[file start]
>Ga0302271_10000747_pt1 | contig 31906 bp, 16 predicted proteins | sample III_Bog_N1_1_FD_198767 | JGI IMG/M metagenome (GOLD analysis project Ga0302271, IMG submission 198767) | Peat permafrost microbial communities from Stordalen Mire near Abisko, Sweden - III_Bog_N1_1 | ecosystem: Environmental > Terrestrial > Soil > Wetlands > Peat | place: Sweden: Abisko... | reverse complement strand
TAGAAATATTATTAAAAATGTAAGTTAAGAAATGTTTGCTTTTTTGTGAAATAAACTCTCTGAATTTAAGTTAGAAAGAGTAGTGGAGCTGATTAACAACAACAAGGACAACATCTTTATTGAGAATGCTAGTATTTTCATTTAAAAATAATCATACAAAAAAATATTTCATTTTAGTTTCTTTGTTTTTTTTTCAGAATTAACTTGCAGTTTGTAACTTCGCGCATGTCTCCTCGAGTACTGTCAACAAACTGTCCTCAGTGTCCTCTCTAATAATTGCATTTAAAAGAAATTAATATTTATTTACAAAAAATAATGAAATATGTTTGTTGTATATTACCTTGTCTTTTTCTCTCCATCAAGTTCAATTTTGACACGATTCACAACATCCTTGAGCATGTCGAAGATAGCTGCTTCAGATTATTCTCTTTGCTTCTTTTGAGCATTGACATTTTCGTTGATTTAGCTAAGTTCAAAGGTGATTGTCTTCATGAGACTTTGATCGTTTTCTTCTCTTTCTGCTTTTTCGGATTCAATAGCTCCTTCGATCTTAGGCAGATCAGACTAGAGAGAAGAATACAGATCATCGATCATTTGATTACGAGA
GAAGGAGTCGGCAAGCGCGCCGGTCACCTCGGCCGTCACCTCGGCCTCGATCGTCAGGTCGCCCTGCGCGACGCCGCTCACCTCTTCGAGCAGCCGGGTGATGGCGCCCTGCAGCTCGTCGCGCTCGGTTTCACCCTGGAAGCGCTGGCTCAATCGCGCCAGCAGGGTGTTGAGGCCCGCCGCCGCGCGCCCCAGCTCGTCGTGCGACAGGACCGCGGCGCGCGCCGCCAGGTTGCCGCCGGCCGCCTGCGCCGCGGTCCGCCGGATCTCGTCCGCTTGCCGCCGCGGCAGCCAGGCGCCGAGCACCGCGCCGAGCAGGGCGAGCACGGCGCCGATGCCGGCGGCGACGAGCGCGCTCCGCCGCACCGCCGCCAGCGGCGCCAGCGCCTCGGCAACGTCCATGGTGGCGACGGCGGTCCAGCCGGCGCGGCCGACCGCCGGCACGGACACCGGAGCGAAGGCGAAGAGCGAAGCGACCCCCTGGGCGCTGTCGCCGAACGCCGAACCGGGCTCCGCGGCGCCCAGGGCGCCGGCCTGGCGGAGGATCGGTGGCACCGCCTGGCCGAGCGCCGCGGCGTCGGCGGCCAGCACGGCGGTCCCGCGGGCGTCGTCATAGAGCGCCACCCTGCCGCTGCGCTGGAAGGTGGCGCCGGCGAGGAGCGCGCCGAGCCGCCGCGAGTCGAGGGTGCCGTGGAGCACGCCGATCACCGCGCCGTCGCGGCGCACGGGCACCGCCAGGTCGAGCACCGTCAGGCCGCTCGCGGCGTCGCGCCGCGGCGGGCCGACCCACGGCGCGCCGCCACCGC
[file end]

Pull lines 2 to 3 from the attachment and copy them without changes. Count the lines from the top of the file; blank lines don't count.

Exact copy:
TAGAAATATTATTAAAAATGTAAGTTAAGAAATGTTTGCTTTTTTGTGAAATAAACTCTCTGAATTTAAGTTAGAAAGAGTAGTGGAGCTGATTAACAACAACAAGGACAACATCTTTATTGAGAATGCTAGTATTTTCATTTAAAAATAATCATACAAAAAAATATTTCATTTTAGTTTCTTTGTTTTTTTTTCAGAATTAACTTGCAGTTTGTAACTTCGCGCATGTCTCCTCGAGTACTGTCAACAAACTGTCCTCAGTGTCCTCTCTAATAATTGCATTTAAAAGAAATTAATATTTATTTACAAAAAATAATGAAATATGTTTGTTGTATATTACCTTGTCTTTTTCTCTCCATCAAGTTCAATTTTGACACGATTCACAACATCCTTGAGCATGTCGAAGATAGCTGCTTCAGATTATTCTCTTTGCTTCTTTTGAGCATTGACATTTTCGTTGATTTAGCTAAGTTCAAAGGTGATTGTCTTCATGAGACTTTGATCGTTTTCTTCTCTTTCTGCTTTTTCGGATTCAATAGCTCCTTCGATCTTAGGCAGATCAGACTAGAGAGAAGAATACAGATCATCGATCATTTGATTACGAGA
GAAGGAGTCGGCAAGCGCGCCGGTCACCTCGGCCGTCACCTCGGCCTCGATCGTCAGGTCGCCCTGCGCGACGCCGCTCACCTCTTCGAGCAGCCGGGTGATGGCGCCCTGCAGCTCGTCGCGCTCGGTTTCACCCTGGAAGCGCTGGCTCAATCGCGCCAGCAGGGTGTTGAGGCCCGCCGCCGCGCGCCCCAGCTCGTCGTGCGACAGGACCGCGGCGCGCGCCGCCAGGTTGCCGCCGGCCGCCTGCGCCGCGGTCCGCCGGATCTCGTCCGCTTGCCGCCGCGGCAGCCAGGCGCCGAGCACCGCGCCGAGCAGGGCGAGCACGGCGCCGATGCCGGCGGCGACGAGCGCGCTCCGCCGCACCGCCGCCAGCGGCGCCAGCGCCTCGGCAACGTCCATGGTGGCGACGGCGGTCCAGCCGGCGCGGCCGACCGCCGGCACGGACACCGGAGCGAAGGCGAAGAGCGAAGCGACCCCCTGGGCGCTGTCGCCGAACGCCGAACCGGGCTCCGCGGCGCCCAGGGCGCCGGCCTGGCGGAGGATCGGTGGCACCGCCTGGCCGAGCGCCGCGGCGTCGGCGGCCAGCACGGCGGTCCCGCGGGCGTCGTCATAGAGCGCCACCCTGCCGCTGCGCTGGAAGGTGGCGCCGGCGAGGAGCGCGCCGAGCCGCCGCGAGTCGAGGGTGCCGTGGAGCACGCCGATCACCGCGCCGTCGCGGCGCACGGGCACCGCCAGGTCGAGCACCGTCAGGCCGCTCGCGGCGTCGCGCCGCGGCGGGCCGACCCACGGCGCGCCGCCACCGC